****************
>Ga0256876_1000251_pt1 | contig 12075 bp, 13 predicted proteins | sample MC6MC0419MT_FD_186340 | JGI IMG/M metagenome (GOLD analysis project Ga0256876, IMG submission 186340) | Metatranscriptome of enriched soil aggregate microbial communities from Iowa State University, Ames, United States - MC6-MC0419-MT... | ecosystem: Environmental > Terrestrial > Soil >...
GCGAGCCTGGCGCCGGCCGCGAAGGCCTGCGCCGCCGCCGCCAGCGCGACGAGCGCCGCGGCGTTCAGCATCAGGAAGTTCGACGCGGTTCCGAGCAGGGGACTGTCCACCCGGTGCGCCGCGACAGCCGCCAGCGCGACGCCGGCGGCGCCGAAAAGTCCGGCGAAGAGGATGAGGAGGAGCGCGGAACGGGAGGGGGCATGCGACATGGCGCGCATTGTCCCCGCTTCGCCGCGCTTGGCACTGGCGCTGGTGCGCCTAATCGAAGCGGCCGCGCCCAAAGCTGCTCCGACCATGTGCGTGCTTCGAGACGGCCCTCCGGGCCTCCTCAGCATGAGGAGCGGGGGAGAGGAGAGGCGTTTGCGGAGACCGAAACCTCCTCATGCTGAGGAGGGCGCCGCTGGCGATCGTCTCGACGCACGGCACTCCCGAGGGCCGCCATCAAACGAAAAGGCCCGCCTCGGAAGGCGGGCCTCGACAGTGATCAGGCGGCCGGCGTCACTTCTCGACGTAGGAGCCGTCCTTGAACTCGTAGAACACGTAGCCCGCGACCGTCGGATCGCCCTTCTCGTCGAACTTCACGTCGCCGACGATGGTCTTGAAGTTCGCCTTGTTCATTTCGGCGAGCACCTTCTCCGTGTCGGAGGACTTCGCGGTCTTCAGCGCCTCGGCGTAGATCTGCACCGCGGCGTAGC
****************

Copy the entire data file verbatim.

>Ga0256876_1000251_pt1 | contig 12075 bp, 13 predicted proteins | sample MC6MC0419MT_FD_186340 | JGI IMG/M metagenome (GOLD analysis project Ga0256876, IMG submission 186340) | Metatranscriptome of enriched soil aggregate microbial communities from Iowa State University, Ames, United States - MC6-MC0419-MT... | ecosystem: Environmental > Terrestrial > Soil >...
GCGAGCCTGGCGCCGGCCGCGAAGGCCTGCGCCGCCGCCGCCAGCGCGACGAGCGCCGCGGCGTTCAGCATCAGGAAGTTCGACGCGGTTCCGAGCAGGGGACTGTCCACCCGGTGCGCCGCGACAGCCGCCAGCGCGACGCCGGCGGCGCCGAAAAGTCCGGCGAAGAGGATGAGGAGGAGCGCGGAACGGGAGGGGGCATGCGACATGGCGCGCATTGTCCCCGCTTCGCCGCGCTTGGCACTGGCGCTGGTGCGCCTAATCGAAGCGGCCGCGCCCAAAGCTGCTCCGACCATGTGCGTGCTTCGAGACGGCCCTCCGGGCCTCCTCAGCATGAGGAGCGGGGGAGAGGAGAGGCGTTTGCGGAGACCGAAACCTCCTCATGCTGAGGAGGGCGCCGCTGGCGATCGTCTCGACGCACGGCACTCCCGAGGGCCGCCATCAAACGAAAAGGCCCGCCTCGGAAGGCGGGCCTCGACAGTGATCAGGCGGCCGGCGTCACTTCTCGACGTAGGAGCCGTCCTTGAACTCGTAGAACACGTAGCCCGCGACCGTCGGATCGCCCTTCTCGTCGAACTTCACGTCGCCGACGATGGTCTTGAAGTTCGCCTTGTTCATTTCGGCGAGCACCTTCTCCGTGTCGGAGGACTTCGCGGTCTTCAGCGCCTCGGCGTAGATCTGCACCGCGGCGTAGC